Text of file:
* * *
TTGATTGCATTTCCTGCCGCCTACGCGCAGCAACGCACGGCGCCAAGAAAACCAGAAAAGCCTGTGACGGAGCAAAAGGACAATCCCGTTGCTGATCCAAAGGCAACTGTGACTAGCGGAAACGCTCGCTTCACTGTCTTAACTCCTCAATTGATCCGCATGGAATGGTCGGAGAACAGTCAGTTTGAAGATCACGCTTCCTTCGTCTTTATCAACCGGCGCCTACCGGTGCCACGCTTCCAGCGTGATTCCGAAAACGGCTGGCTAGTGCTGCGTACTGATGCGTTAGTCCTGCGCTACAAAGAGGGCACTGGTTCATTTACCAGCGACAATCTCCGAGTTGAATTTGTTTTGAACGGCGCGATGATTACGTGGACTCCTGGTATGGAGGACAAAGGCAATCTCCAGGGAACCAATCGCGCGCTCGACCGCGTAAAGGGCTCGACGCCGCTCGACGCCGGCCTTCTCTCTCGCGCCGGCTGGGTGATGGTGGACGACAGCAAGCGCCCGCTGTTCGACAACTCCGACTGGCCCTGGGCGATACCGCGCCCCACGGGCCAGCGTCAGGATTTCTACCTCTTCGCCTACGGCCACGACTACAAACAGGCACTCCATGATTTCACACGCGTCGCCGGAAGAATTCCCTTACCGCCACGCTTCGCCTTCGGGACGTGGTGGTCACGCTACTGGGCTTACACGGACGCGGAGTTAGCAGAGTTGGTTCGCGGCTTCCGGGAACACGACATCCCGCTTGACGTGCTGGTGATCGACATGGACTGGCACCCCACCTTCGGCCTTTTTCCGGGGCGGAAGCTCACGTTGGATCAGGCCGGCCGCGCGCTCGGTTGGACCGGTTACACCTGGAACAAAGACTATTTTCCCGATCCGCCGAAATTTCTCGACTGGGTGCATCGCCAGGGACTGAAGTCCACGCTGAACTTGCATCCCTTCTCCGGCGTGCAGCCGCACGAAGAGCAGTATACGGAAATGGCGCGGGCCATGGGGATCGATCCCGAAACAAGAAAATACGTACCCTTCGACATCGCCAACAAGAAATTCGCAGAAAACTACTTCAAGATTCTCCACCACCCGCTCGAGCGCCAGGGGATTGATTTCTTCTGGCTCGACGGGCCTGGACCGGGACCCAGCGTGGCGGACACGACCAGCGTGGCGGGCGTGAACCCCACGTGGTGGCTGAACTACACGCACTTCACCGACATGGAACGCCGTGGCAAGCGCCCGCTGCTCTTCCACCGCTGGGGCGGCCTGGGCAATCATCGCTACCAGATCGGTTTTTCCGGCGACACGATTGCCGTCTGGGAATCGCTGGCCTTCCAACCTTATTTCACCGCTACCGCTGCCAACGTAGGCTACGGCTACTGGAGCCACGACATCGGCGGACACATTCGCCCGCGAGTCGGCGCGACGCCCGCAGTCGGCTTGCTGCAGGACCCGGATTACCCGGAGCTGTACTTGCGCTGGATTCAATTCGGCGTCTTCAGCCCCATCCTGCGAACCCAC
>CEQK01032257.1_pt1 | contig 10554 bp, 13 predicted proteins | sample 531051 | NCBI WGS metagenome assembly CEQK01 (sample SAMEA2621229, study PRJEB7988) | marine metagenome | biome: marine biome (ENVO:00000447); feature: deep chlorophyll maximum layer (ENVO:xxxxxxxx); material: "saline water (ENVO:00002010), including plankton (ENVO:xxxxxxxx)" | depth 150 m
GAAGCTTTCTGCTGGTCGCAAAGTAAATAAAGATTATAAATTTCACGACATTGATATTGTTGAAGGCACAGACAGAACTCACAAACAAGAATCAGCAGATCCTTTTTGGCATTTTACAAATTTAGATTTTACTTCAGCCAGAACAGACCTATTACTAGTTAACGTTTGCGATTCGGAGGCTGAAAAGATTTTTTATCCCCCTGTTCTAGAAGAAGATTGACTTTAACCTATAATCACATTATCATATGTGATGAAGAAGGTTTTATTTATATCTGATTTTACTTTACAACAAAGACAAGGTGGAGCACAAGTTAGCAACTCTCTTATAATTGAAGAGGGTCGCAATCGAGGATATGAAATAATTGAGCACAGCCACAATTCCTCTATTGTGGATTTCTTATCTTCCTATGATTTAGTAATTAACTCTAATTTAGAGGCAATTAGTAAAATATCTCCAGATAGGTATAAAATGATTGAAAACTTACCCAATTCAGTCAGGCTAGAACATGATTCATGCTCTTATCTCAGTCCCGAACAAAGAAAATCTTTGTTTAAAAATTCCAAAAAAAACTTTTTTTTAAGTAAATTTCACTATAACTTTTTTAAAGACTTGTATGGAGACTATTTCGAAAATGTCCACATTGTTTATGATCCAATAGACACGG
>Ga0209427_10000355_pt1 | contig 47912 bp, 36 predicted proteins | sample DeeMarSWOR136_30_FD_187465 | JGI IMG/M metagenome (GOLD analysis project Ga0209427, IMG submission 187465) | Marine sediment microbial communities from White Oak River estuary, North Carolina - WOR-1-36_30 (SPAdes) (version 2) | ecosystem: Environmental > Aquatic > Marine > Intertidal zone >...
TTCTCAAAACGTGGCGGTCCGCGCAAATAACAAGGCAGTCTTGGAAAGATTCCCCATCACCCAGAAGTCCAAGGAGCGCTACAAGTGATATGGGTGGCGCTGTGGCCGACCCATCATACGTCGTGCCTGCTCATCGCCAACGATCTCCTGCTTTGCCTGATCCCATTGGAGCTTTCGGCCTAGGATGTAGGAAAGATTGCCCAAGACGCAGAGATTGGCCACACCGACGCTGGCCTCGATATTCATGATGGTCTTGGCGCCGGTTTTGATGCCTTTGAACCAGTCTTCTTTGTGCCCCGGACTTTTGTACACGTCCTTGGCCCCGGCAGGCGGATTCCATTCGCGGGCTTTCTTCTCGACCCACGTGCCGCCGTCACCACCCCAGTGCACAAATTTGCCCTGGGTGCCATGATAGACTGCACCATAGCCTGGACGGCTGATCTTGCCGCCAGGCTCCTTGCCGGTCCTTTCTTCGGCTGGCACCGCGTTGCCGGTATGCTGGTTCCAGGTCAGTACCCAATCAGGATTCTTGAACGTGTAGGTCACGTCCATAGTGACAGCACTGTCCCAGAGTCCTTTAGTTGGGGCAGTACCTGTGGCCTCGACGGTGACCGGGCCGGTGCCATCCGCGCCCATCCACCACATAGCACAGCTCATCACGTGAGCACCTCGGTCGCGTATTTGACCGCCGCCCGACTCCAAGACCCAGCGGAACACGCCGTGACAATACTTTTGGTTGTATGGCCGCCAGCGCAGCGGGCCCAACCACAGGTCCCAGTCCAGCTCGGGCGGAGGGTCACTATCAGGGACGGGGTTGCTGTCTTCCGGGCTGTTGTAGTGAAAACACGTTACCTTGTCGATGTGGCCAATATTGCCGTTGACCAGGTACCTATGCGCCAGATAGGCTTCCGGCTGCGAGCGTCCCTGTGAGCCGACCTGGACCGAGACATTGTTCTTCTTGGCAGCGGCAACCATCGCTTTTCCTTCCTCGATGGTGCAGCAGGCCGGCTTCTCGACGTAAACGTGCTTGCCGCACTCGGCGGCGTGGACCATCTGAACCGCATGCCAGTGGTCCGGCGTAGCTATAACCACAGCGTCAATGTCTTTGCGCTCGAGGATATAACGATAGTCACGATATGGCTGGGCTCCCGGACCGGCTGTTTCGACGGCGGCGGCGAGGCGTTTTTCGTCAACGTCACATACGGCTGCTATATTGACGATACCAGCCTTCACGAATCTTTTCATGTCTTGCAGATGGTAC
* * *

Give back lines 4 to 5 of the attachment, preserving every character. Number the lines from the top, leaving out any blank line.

>Ga0209427_10000355_pt1 | contig 47912 bp, 36 predicted proteins | sample DeeMarSWOR136_30_FD_187465 | JGI IMG/M metagenome (GOLD analysis project Ga0209427, IMG submission 187465) | Marine sediment microbial communities from White Oak River estuary, North Carolina - WOR-1-36_30 (SPAdes) (version 2) | ecosystem: Environmental > Aquatic > Marine > Intertidal zone >...
TTCTCAAAACGTGGCGGTCCGCGCAAATAACAAGGCAGTCTTGGAAAGATTCCCCATCACCCAGAAGTCCAAGGAGCGCTACAAGTGATATGGGTGGCGCTGTGGCCGACCCATCATACGTCGTGCCTGCTCATCGCCAACGATCTCCTGCTTTGCCTGATCCCATTGGAGCTTTCGGCCTAGGATGTAGGAAAGATTGCCCAAGACGCAGAGATTGGCCACACCGACGCTGGCCTCGATATTCATGATGGTCTTGGCGCCGGTTTTGATGCCTTTGAACCAGTCTTCTTTGTGCCCCGGACTTTTGTACACGTCCTTGGCCCCGGCAGGCGGATTCCATTCGCGGGCTTTCTTCTCGACCCACGTGCCGCCGTCACCACCCCAGTGCACAAATTTGCCCTGGGTGCCATGATAGACTGCACCATAGCCTGGACGGCTGATCTTGCCGCCAGGCTCCTTGCCGGTCCTTTCTTCGGCTGGCACCGCGTTGCCGGTATGCTGGTTCCAGGTCAGTACCCAATCAGGATTCTTGAACGTGTAGGTCACGTCCATAGTGACAGCACTGTCCCAGAGTCCTTTAGTTGGGGCAGTACCTGTGGCCTCGACGGTGACCGGGCCGGTGCCATCCGCGCCCATCCACCACATAGCACAGCTCATCACGTGAGCACCTCGGTCGCGTATTTGACCGCCGCCCGACTCCAAGACCCAGCGGAACACGCCGTGACAATACTTTTGGTTGTATGGCCGCCAGCGCAGCGGGCCCAACCACAGGTCCCAGTCCAGCTCGGGCGGAGGGTCACTATCAGGGACGGGGTTGCTGTCTTCCGGGCTGTTGTAGTGAAAACACGTTACCTTGTCGATGTGGCCAATATTGCCGTTGACCAGGTACCTATGCGCCAGATAGGCTTCCGGCTGCGAGCGTCCCTGTGAGCCGACCTGGACCGAGACATTGTTCTTCTTGGCAGCGGCAACCATCGCTTTTCCTTCCTCGATGGTGCAGCAGGCCGGCTTCTCGACGTAAACGTGCTTGCCGCACTCGGCGGCGTGGACCATCTGAACCGCATGCCAGTGGTCCGGCGTAGCTATAACCACAGCGTCAATGTCTTTGCGCTCGAGGATATAACGATAGTCACGATATGGCTGGGCTCCCGGACCGGCTGTTTCGACGGCGGCGGCGAGGCGTTTTTCGTCAACGTCACATACGGCTGCTATATTGACGATACCAGCCTTCACGAATCTTTTCATGTCTTGCAGATGGTAC